A little retrospect
The Plant Maintenance module has been around for such a long time that I know few people who’ve worked with it from the very beginnings. Actually, there was even the predecessor in R/2 with the good old German abbreviation RM-Inst – maybe we should have a little quiz about what that stood for. A little hint: you can find it on this screen.
I got in touch with PM in 1997 and got involved in some of the most complex applications of it – aircraft maintenance. I’m happy to say, that most industries don’t face the demanding requirements that the airlines have to fulfill – with the possible exception of nuclear power generation. So what, even for aircraft maintenance we’ve been able to plug the gaps and deliver a robust scalable solution – with several hundred thousand maintenance plans just to highlight one aspect.
Ease of use
In the old days, there was only so much you could on a terminal screen like this one.
The problem is that a lot of today’s SAPGui screens still cannot belie their mainframe ancestry.
I’ve talked to a lot of customers over the years and in simple terms there these two types of users. On the one hand the super user type with a well-earned pride in having mastered a complex system and being able to leverage all those powerful features. On the other hand there is probably the vast majority who are either frustrated by the complexity and are probably bypassing it wherever they can.
We all know what it does to maintenance history and analytics when people don’t bother creating an order for a small job on the fly or don’t see the point in creating a notification, entering damage codes, etc., etc.. You get my point. At SAP we have a tendency to blame a lot of that on bad implementations and, yes, a lot depends on the system set-up, but I can’t help noticing that at any EAM event we see at least one or two presentation about how somebody dumbed the system down using GUIxt or other techniques.
Now why is that? Has SAP completely ignored the outcry in their EAM user communities? Well, let’s not dwell on that but let’s have a look at what was done. Ever since portal technology became available, this seemed like the answer to this big usability issue out there. Rather than rewriting the good old SAPGui in the backend, it seemed logical to leverage new technology which offered things like guided procedures, page personalization, and just a modern look and feel. There were even software partner companies who invested a lot into the new iViews – I’m sure many of you are aware of NRX Visual Information for Plants (VIP).
So what happened, did the portal promise fail? I wouldn’t say so but, of course, there is quite a lot of IT Admin overhead and cost associated with portal and it also takes some performance which isn’t well received when you’re trying to fix a usability issue. And then, yes, there are portals besides SAP NetWeaver Portal and maybe putting SAP’s in in addition to, say, Websphere, doesn’t like such a great idea. Especially, if it’s just the maintenance folks complaining…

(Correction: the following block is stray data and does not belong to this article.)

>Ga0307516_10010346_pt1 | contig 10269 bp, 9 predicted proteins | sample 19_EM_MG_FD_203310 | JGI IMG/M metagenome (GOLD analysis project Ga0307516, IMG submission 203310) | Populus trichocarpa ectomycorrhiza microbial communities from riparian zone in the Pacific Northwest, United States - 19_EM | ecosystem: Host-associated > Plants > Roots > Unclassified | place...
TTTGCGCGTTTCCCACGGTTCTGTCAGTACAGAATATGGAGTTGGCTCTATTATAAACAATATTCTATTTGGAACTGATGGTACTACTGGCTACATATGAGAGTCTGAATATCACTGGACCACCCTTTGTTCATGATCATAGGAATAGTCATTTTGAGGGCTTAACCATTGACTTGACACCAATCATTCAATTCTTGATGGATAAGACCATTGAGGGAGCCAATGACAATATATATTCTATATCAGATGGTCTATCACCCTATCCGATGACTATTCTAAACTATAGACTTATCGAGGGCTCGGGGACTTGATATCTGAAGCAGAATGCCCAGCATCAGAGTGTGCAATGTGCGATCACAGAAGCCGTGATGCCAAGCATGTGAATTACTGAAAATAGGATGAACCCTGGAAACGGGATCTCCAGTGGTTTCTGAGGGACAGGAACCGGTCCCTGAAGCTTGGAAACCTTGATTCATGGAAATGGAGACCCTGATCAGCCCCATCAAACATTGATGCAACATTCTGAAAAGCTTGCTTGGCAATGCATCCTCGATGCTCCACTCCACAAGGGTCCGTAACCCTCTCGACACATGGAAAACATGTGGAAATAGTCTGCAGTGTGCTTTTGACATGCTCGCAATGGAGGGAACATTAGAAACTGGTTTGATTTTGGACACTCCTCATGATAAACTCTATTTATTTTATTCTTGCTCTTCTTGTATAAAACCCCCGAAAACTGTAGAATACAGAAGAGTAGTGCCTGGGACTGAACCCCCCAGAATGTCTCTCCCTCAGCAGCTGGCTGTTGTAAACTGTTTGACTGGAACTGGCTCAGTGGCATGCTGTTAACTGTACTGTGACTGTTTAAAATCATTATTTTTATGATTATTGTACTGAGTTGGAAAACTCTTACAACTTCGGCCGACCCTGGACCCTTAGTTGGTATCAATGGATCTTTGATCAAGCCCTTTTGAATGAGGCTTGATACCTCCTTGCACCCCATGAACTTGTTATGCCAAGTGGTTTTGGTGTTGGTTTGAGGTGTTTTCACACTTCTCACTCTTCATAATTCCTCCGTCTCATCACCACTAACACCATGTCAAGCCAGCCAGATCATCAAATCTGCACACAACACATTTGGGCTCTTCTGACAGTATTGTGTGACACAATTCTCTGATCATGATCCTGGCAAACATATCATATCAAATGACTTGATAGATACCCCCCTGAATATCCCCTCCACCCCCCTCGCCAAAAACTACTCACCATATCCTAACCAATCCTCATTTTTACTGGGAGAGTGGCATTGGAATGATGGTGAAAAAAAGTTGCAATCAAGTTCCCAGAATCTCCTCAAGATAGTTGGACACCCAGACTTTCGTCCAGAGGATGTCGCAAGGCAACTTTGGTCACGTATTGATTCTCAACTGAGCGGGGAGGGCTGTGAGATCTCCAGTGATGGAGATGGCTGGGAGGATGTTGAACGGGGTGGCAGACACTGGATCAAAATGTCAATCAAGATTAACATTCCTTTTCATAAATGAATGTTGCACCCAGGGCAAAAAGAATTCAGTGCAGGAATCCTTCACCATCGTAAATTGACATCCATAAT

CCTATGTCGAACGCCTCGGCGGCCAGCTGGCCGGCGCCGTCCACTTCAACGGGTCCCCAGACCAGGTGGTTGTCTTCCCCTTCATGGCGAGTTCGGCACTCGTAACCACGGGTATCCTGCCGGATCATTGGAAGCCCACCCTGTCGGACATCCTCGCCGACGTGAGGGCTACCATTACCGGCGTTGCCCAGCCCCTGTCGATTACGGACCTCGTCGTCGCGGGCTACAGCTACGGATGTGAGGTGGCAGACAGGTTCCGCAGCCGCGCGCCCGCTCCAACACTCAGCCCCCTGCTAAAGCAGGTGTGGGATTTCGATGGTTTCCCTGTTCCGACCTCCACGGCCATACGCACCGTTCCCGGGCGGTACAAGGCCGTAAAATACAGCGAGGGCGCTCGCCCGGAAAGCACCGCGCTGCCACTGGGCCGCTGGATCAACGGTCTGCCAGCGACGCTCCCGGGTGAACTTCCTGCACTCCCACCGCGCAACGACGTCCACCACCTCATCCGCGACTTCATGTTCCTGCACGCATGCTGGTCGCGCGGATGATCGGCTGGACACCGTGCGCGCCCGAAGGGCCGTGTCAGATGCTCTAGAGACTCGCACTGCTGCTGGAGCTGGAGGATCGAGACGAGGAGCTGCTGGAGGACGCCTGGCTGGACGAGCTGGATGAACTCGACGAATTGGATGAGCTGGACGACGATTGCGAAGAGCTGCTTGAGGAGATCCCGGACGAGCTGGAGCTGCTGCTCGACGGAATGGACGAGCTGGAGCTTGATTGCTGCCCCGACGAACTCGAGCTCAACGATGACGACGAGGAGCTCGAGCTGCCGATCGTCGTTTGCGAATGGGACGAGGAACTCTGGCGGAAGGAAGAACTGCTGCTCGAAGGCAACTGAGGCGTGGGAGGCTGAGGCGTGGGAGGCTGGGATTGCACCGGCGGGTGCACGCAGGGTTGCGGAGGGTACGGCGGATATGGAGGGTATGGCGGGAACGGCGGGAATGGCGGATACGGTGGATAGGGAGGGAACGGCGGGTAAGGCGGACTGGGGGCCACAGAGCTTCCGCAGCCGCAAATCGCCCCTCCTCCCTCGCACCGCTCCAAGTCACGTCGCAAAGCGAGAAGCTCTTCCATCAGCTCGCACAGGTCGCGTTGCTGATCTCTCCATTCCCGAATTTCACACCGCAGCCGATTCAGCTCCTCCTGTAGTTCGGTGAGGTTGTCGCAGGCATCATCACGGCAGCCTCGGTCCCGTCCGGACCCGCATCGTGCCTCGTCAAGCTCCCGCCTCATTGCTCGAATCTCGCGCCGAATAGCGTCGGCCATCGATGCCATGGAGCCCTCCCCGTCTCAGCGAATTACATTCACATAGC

What’s happening now?
So, that was a short history of plant maintenance usability. Of course, if we look at the bigger picture called EAM, we also see other parts of the solution that are newer and have quite a different look and feel. Think BW, e.g. or RPM (Resource and Portfolio Management), or SRM for Maintenance Service Procurement. Remains the fact that the maintenance worker, technician, craftsman or whatever you call him, doesn’t need all that. All he needs a simple way to get his job done quickly and accurately and spend time with a wrench not with a keyboard.
What happened more recently at SAP is that on the technology side a couple things emerged that can help us address those issues. Things like the NetWeaver Business Client (NWBC), which is what I think of as portal without portal. What do I mean by that? Well, you can have the exact same look and feel and features of a modern portal, but without the admin. Sound good? I think so. There is just a couple things that SAP’s developers have to adhere to and new roles can run in NWBC. There is even NWBC for HTML now which requires absolutely no installation on the users PC. Then there are Adobe Interactive Forms, a great way to achieve consistency between print-outs and online screens. And even better, you can slap your logo on them and make it look exactly like your paper form that your guys are used to. Then there’s Enterprise Search powered by TREX. What is that? Well, think SAP EAM Google – it’s simple, it’s fast and you don’t have to bother with different selection screens for different objects. You can search across pieces of equipment, measurement docs, orders, etc., just to name a few.
So if this seems like a loose collection of tech topics, listen to what SAP’s EAM developers have been working on the last year or so. I should mention that we’re also changing gears in our development organization and are adopting a Lean model, which involves short development cycles called Sprints with customers involvement and feedback every couple of weeks. Now, does this sound like we’re finally listening?
Last year we’ve started this project called EAM Simplicity and we’ve engaged with customers across the globe in the way I’ve described above. We’ve decided to focus on the requirement of the maintenance worker, not the planner, not the engineer, but the guy on whose performance it all depends at the end of the day. Conducting interviews at first, preferably onsite and later through showing mock-ups and then various stages of the working product, we’ve come up with this new role of ‘maintenance worker’ which doesn’t require portal, as mentioned above.
As much as I’d love to, we cannot show details of unreleased software, so for now these thumbnails will have to suffice. Stay tuned for more!